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Operator [65]

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Next question comes from Mehdi Hosseini of SIG.

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Mehdi Hosseini, Susquehanna Financial Group, LLLP, Research Division - Senior Analyst [66]

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I have 2 follow-ups. Ron, if I were just to look at your guide for the October quarter operating margin, it seems to me that the OpEx would actually go up by $10 million to $15 million. Is that a fair assumption?

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Ronald J. Pasek, NetApp, Inc. - Executive VP & CFO [67]

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Yes. I mean it goes up as a function of revenue, sure.

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Mehdi Hosseini, Susquehanna Financial Group, LLLP, Research Division - Senior Analyst [68]

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Okay. So that's -- going back to the comment of adding additional salespeople, this OpEx is just a nature of the revenue, nothing to do with additional salespeople?

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Ronald J. Pasek, NetApp, Inc. - Executive VP & CFO [69]

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Yes. You won't see a huge impact to OpEx in the quarter for the hiring. It takes a while to get people onboard. You'll see some increases baked in there, but most of that's just a function of the linearity throughout the year, linear revenue and the head count structures.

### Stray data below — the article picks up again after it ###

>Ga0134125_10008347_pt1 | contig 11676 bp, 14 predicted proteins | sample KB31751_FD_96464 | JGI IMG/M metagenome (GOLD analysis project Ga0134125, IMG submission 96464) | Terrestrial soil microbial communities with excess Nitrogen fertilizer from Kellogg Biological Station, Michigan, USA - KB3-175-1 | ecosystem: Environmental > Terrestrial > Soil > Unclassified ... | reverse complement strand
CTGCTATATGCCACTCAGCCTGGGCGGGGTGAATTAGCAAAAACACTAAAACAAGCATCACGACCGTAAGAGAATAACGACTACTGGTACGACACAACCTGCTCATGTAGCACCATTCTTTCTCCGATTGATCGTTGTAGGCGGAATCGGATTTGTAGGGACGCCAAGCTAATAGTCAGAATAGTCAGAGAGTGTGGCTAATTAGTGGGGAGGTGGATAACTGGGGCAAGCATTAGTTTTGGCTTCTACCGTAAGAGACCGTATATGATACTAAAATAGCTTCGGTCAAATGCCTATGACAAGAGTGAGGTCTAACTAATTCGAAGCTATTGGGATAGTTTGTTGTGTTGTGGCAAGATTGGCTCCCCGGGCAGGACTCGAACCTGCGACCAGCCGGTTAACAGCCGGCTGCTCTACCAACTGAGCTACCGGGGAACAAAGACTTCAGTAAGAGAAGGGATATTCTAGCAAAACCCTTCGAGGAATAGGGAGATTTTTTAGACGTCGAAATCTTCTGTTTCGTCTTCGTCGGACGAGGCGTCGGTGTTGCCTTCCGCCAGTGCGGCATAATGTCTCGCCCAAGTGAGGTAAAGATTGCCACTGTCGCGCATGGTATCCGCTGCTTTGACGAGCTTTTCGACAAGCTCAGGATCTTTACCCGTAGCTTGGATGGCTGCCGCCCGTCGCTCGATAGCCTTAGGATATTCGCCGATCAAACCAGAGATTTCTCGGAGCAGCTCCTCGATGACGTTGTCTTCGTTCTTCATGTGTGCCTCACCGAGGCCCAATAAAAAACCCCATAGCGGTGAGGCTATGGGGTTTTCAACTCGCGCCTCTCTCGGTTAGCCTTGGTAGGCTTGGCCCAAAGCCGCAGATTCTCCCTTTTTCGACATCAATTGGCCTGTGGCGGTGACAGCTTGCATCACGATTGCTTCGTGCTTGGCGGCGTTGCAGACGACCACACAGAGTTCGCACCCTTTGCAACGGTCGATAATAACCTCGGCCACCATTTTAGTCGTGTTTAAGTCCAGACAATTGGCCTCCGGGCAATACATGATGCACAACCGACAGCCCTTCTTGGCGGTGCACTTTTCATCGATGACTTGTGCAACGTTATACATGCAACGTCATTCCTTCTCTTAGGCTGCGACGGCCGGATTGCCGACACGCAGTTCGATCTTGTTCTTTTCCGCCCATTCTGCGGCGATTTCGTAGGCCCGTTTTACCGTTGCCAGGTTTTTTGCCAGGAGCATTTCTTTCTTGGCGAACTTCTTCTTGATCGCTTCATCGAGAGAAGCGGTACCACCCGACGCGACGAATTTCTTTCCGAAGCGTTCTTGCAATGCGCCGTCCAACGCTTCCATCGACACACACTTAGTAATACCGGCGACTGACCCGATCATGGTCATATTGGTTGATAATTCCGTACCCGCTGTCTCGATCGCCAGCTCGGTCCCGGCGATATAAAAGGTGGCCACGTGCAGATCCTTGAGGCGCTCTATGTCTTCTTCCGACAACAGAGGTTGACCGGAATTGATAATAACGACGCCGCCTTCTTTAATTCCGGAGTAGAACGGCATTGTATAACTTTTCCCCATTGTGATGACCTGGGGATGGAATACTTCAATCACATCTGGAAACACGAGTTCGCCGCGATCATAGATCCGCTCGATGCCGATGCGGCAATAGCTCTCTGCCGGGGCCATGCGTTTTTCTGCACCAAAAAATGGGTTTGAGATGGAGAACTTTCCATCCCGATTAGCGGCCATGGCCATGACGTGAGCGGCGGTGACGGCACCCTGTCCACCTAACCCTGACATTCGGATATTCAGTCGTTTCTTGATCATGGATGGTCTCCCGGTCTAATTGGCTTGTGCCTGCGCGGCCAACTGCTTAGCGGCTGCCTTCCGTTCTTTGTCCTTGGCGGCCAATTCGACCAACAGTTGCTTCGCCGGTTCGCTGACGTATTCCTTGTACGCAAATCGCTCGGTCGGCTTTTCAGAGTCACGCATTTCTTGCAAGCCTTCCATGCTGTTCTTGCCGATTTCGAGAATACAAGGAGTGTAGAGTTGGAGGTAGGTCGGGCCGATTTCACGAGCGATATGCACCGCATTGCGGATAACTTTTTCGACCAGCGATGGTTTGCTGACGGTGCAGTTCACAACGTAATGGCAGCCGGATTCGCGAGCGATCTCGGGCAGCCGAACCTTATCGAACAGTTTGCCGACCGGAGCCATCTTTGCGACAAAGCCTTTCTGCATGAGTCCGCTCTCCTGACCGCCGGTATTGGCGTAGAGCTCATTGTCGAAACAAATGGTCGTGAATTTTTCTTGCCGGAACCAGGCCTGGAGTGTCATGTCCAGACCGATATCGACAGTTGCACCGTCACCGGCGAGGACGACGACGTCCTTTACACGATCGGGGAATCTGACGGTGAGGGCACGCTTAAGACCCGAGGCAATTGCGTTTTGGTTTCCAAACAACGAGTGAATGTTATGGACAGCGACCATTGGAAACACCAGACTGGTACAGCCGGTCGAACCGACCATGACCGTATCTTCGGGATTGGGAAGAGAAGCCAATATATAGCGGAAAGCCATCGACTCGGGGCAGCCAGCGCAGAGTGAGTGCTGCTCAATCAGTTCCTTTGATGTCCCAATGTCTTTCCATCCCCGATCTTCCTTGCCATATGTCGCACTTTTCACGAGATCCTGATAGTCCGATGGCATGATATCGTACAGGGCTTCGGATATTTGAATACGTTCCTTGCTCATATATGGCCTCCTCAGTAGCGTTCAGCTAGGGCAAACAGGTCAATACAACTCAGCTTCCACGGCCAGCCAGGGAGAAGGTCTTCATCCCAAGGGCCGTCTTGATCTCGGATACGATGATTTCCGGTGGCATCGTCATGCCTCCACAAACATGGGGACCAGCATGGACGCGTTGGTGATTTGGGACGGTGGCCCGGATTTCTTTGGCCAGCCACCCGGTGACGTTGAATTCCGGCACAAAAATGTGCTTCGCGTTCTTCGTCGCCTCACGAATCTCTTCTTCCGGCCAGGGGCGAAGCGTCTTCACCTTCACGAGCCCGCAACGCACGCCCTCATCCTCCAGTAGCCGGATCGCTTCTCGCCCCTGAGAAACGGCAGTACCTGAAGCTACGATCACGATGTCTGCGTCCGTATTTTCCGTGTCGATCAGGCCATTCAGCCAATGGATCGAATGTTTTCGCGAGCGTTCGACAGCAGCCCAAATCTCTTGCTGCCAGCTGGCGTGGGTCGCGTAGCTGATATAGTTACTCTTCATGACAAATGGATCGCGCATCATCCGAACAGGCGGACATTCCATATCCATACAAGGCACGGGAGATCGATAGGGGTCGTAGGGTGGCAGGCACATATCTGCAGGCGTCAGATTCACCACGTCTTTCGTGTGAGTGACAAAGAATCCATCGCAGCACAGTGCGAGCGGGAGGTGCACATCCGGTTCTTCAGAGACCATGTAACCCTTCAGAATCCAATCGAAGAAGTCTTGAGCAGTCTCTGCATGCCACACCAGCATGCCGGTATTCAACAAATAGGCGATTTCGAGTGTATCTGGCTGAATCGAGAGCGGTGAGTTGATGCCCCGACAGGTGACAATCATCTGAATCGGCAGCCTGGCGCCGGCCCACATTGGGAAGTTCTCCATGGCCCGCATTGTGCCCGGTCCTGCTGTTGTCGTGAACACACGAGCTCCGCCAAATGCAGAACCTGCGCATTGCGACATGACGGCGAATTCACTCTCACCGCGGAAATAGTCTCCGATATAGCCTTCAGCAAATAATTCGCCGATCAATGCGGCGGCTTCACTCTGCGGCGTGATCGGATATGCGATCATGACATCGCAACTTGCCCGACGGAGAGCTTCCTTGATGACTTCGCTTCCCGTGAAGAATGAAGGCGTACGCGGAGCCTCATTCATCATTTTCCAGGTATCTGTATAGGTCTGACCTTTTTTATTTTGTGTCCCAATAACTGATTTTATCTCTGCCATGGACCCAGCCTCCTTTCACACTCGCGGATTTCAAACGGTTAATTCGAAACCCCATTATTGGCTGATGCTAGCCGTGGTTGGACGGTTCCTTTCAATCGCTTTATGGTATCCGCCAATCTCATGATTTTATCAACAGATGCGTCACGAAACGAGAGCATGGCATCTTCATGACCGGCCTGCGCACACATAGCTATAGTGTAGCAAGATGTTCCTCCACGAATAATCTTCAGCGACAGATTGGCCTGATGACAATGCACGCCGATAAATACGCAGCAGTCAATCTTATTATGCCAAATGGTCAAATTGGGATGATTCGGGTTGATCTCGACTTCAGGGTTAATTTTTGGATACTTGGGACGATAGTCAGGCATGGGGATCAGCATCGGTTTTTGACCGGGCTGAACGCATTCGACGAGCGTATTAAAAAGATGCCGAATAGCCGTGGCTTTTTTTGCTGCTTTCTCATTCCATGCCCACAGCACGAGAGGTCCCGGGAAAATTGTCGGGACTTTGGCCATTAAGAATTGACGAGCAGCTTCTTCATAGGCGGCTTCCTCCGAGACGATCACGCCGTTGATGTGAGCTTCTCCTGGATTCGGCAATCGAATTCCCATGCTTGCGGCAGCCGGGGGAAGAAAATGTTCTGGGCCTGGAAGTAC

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Mehdi Hosseini, Susquehanna Financial Group, LLLP, Research Division - Senior Analyst [70]

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Sure. And I just had a quick follow-up to the AFA question asked earlier. Your comments suggest that there is a high-teen decline in AFA revenue FY '20 versus FY '19. But as I look at the back half of this FY '20, I see a nice rebound driven by the migration of the 10-K RPM to SSD, and that should drive momentum into calendar year -- into the fiscal year '21. Is that a fair assumption as to what could drive a rebound in AFA?

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George Kurian, NetApp, Inc. - CEO, President & Director [71]